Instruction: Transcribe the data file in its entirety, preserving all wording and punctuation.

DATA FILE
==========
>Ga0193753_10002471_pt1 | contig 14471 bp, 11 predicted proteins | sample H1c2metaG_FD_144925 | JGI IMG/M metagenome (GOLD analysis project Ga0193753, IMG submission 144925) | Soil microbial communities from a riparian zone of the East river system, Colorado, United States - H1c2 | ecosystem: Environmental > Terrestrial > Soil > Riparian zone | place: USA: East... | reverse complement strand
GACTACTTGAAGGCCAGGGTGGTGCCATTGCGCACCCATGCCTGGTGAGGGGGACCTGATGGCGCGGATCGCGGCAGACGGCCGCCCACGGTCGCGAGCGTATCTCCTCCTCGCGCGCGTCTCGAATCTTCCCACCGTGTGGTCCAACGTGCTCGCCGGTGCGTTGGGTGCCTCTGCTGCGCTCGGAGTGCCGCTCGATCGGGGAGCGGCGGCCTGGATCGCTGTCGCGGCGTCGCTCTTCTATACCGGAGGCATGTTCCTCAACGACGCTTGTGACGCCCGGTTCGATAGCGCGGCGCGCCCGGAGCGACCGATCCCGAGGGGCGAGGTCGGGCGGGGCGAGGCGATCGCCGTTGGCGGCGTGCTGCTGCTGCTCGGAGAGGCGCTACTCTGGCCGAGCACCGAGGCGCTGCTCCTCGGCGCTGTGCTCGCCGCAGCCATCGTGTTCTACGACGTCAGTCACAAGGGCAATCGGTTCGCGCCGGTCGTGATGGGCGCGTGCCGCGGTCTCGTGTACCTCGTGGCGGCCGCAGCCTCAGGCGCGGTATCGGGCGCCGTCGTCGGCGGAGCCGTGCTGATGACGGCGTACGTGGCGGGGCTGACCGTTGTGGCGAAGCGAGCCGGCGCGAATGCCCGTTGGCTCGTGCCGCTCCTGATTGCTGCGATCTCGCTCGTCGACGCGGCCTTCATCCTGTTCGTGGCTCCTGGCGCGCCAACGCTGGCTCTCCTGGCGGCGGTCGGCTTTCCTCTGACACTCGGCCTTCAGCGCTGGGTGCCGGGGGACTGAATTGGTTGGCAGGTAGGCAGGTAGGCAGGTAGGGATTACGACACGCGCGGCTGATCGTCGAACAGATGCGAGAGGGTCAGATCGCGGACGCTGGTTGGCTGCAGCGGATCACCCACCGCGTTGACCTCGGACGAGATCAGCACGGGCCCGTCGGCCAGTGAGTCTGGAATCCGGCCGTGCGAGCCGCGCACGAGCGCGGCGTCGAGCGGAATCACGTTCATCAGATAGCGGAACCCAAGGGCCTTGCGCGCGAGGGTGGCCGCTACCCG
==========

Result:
>Ga0193753_10002471_pt1 | contig 14471 bp, 11 predicted proteins | sample H1c2metaG_FD_144925 | JGI IMG/M metagenome (GOLD analysis project Ga0193753, IMG submission 144925) | Soil microbial communities from a riparian zone of the East river system, Colorado, United States - H1c2 | ecosystem: Environmental > Terrestrial > Soil > Riparian zone | place: USA: East... | reverse complement strand
GACTACTTGAAGGCCAGGGTGGTGCCATTGCGCACCCATGCCTGGTGAGGGGGACCTGATGGCGCGGATCGCGGCAGACGGCCGCCCACGGTCGCGAGCGTATCTCCTCCTCGCGCGCGTCTCGAATCTTCCCACCGTGTGGTCCAACGTGCTCGCCGGTGCGTTGGGTGCCTCTGCTGCGCTCGGAGTGCCGCTCGATCGGGGAGCGGCGGCCTGGATCGCTGTCGCGGCGTCGCTCTTCTATACCGGAGGCATGTTCCTCAACGACGCTTGTGACGCCCGGTTCGATAGCGCGGCGCGCCCGGAGCGACCGATCCCGAGGGGCGAGGTCGGGCGGGGCGAGGCGATCGCCGTTGGCGGCGTGCTGCTGCTGCTCGGAGAGGCGCTACTCTGGCCGAGCACCGAGGCGCTGCTCCTCGGCGCTGTGCTCGCCGCAGCCATCGTGTTCTACGACGTCAGTCACAAGGGCAATCGGTTCGCGCCGGTCGTGATGGGCGCGTGCCGCGGTCTCGTGTACCTCGTGGCGGCCGCAGCCTCAGGCGCGGTATCGGGCGCCGTCGTCGGCGGAGCCGTGCTGATGACGGCGTACGTGGCGGGGCTGACCGTTGTGGCGAAGCGAGCCGGCGCGAATGCCCGTTGGCTCGTGCCGCTCCTGATTGCTGCGATCTCGCTCGTCGACGCGGCCTTCATCCTGTTCGTGGCTCCTGGCGCGCCAACGCTGGCTCTCCTGGCGGCGGTCGGCTTTCCTCTGACACTCGGCCTTCAGCGCTGGGTGCCGGGGGACTGAATTGGTTGGCAGGTAGGCAGGTAGGCAGGTAGGGATTACGACACGCGCGGCTGATCGTCGAACAGATGCGAGAGGGTCAGATCGCGGACGCTGGTTGGCTGCAGCGGATCACCCACCGCGTTGACCTCGGACGAGATCAGCACGGGCCCGTCGGCCAGTGAGTCTGGAATCCGGCCGTGCGAGCCGCGCACGAGCGCGGCGTCGAGCGGAATCACGTTCATCAGATAGCGGAACCCAAGGGCCTTGCGCGCGAGGGTGGCCGCTACCCG